Claude Monet 1840-1926
Monet was the founder of the 19th century art movement Impressionism. He concerned himself with with trying to capture the atmosphere in landscape painting. By this I mean he wanted to show the temperature, air quality and pressure, weather conditions and visibility he encountered whilst depiction his subject. How light conditions change the appearance and colour of objects and there cast shadows was of up most importance to him. His legacy of paintings show how he returned to the same view points over and over again to record how the different time of year and day effected the scene. He proved nothing ever looks the same twice. Things are always changing with time if we only take the time to observe hem properly we can see. Monet really looked at his subject. For this he was reward by truly seeing the colours shapes and atmosphere surrounding them.
Saint-Lazare Station 1977
Monet’s first true series of is a collection of 10 oil paintings made from observations in and around Saint-Lazare station in the year 1977. He returned 10 years later in 1987 to produce one more painting of the scene. Although painted so much later it sits comfortably with the rest as the style and brush marks seem familiar to each other.
He was keen to make paintings in the city so as to be regarded with Manet, Degas and Caillebotte artist that recorded the modern world around them and the people and costumes of the their time.
Monet sought permission to sit and paint in the station. The position was ideal for him to explore the effects of changing light through the glass and the steam from the engines as well as incorporating a record of social achievement in the impressive streamers and engineered steel making the building itself.
Collectively the paintings show Monet’s fascination wit light filtered through the atmosphere effecting colour. The steam has been recreated with swirling circular brush strokes in white tints. Some of the paintings are verge towards an abstracted view making them more impressionistic whilst others seem more soiled in there elements.
The colours used are mostly cool blues balanced with cool yellow to reds. One stands out for me which is brilliant and bright seemingly bathed in light. Ultramarine is mixed it Wight for the main plum of smoke. The painting looks to be dived in thirds horizontally by the grid of the roof in the top third. The ground and tracks in the bottom. The virtually central steam train punctuates into the middle third which is occupied with the horizon line. Mist covered buildings are barley visible through this. The tracks and roof grid give Monet some nice devices to show perspective and therefore depth in the painting.
Monet painted around 25 paintings of haystacks. He began this series at the end of summer 1889. He returned to paint the stacks in the changing weather conditions and at different times of the day so the light and colours are never the same. By spring of 1891 he had finished with his chronology of the changing stacks.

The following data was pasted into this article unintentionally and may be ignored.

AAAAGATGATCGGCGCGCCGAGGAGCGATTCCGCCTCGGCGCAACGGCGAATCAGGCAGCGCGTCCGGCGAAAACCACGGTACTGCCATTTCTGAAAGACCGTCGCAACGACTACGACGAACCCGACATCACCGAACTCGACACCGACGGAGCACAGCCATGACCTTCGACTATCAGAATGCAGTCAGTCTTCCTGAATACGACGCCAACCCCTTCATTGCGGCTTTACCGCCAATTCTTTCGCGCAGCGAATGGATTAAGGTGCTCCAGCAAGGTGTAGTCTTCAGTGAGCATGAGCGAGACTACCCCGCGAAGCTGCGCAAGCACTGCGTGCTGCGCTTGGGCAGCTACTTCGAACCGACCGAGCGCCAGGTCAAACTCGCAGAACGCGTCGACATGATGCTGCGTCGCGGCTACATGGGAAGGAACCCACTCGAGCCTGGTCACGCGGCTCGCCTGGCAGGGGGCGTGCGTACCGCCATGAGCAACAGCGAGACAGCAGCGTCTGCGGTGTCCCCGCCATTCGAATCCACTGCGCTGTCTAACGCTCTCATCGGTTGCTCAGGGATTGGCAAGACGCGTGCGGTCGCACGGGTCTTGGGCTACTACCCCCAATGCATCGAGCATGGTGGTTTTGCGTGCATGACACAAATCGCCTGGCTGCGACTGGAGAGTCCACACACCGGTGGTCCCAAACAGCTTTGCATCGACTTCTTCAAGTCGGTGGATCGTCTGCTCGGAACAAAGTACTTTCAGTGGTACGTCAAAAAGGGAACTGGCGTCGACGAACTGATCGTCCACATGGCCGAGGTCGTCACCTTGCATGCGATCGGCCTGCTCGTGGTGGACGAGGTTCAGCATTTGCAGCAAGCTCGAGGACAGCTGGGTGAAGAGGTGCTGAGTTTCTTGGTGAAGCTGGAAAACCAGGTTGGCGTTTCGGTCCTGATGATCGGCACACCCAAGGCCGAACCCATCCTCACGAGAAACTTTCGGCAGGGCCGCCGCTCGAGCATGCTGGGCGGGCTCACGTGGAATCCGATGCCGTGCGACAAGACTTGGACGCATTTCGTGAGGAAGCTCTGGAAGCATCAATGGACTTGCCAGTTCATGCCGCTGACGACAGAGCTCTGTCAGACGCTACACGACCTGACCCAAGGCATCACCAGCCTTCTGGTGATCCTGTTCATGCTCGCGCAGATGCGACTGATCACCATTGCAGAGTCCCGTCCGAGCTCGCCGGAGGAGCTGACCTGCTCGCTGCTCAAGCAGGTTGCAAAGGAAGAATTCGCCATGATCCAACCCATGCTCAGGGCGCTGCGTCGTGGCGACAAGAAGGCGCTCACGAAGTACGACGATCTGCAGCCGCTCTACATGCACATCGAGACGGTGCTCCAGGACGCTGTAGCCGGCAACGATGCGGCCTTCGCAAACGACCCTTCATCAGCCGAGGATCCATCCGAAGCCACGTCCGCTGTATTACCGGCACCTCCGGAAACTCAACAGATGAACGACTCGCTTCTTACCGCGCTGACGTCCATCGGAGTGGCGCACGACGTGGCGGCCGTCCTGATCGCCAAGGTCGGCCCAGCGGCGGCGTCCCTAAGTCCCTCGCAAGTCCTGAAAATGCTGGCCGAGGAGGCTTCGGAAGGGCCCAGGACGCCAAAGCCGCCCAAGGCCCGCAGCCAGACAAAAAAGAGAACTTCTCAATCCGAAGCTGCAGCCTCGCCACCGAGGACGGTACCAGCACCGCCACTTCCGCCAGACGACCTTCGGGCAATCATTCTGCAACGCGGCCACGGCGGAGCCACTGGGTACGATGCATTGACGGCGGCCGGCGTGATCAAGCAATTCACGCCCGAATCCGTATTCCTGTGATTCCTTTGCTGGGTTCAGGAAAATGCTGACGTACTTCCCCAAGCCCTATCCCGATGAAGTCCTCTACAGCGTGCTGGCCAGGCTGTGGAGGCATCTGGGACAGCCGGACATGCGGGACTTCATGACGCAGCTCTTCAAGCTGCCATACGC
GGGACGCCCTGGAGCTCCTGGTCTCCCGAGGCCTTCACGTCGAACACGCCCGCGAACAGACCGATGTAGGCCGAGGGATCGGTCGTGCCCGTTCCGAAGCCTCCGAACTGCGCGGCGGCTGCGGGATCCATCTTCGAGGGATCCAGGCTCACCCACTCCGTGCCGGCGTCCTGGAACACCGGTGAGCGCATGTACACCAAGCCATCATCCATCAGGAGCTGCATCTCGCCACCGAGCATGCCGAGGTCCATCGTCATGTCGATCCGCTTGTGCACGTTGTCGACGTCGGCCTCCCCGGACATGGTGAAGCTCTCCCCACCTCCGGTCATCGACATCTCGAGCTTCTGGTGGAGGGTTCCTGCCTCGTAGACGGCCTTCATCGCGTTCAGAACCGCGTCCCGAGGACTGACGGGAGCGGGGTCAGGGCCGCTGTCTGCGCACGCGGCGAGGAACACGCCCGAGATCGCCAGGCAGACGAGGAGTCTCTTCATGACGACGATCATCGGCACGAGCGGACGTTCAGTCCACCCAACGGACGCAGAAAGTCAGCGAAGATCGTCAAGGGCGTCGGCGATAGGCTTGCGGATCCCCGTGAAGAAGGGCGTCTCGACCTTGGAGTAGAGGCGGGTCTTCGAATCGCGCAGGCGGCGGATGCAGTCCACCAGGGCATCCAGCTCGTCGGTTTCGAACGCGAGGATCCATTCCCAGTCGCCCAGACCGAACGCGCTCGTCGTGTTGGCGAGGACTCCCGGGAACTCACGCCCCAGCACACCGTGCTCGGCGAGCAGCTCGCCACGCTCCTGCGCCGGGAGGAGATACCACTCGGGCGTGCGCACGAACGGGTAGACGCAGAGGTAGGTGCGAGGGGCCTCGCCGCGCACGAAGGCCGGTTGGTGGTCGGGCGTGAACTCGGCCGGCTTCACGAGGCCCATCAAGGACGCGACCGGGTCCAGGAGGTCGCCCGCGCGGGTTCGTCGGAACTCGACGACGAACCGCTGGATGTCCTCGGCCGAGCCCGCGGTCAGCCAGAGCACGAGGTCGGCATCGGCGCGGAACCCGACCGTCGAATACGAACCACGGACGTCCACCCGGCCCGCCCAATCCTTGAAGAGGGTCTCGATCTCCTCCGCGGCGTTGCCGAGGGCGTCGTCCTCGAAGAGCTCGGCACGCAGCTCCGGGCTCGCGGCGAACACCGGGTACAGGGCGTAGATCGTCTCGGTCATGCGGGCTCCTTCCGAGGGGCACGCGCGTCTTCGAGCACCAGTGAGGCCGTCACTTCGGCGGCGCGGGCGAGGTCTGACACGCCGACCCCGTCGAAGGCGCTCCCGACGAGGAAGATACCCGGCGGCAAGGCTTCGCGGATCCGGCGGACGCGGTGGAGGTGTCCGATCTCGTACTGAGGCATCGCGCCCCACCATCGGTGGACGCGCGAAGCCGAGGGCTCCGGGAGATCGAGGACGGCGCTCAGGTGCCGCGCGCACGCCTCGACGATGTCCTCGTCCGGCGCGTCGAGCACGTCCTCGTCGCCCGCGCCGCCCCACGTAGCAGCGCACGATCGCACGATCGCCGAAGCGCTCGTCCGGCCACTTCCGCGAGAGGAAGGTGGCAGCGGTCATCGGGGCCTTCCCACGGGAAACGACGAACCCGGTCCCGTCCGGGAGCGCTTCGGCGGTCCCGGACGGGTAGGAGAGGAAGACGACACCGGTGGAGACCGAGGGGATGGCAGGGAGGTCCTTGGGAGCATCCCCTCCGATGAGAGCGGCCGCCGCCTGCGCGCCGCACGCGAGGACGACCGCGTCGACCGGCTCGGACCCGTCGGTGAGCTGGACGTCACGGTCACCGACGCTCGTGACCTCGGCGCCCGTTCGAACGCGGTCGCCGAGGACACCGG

In this series he focusses on one or two stacks. They seem to take on a personality of their own. With the colours used not only suggesting light and temperature but giving a mood to the stacks. The stakes and shadows are never the exact same hue twice.
Water Lilies and Japanese Bridge 1897-1926
By changing his position in relation to the stacks and the direction he faced he changed the arrangement of items in the paintings. We know he moved around the stacks to position himself in different places to paint as the back ground trees always look different. It shows how getting up early to paint, or going out at the end of the day can provide the artist with exceptional light conditions. Enhancing the spectrum into vivd hues.
The Water lilies series is particularly interesting because it remained a subject he returned to for most of his life. Along with the Japanese bridge which is incorporated in some of the water lily scenes. The pond was in his garden so was easily assessable. Especially as he reached old age.
There are approximately 250 water Lillie paintings that are known of. Some of them are on a grand scale. Such as ‘Reflection of clouds on the water Lilly pond’ which hangs in the MOMA. I was lucky enough to have seen this in the flesh when I was much younger. It consists of three horizontal canvases. It’s combined dimensions are 1276 x 200 cm.
hard to generalise with these as there are so many. But I think they have a strong sense of light and dark at there core. Something I must be aware of when tackling landscapes of my own. Note to self – Look for darkest are then lightest area and try to get differences in the mid values.
Camille Pissarro 1830-1903 Danish-French, Impressionist, Postimpressionist
Camille Pissarro Produced many realistic landscapes. As his career progressed he started experimenting with a more impressionistic style and pointillism. Pissarro’s work was considered ground braking for the time as he sort to depict everyday people in there every day setting in natural posses often at work.
He was hugely admired by his piers such as Cezanne, Gauguin and Renoir. Not just for his forward thinking artistic approaches but also as a wise and compassionate human being. He is often said to be the Father of Impressionism and Post- impressionism and was instrumental in connecting the members of each of these movements.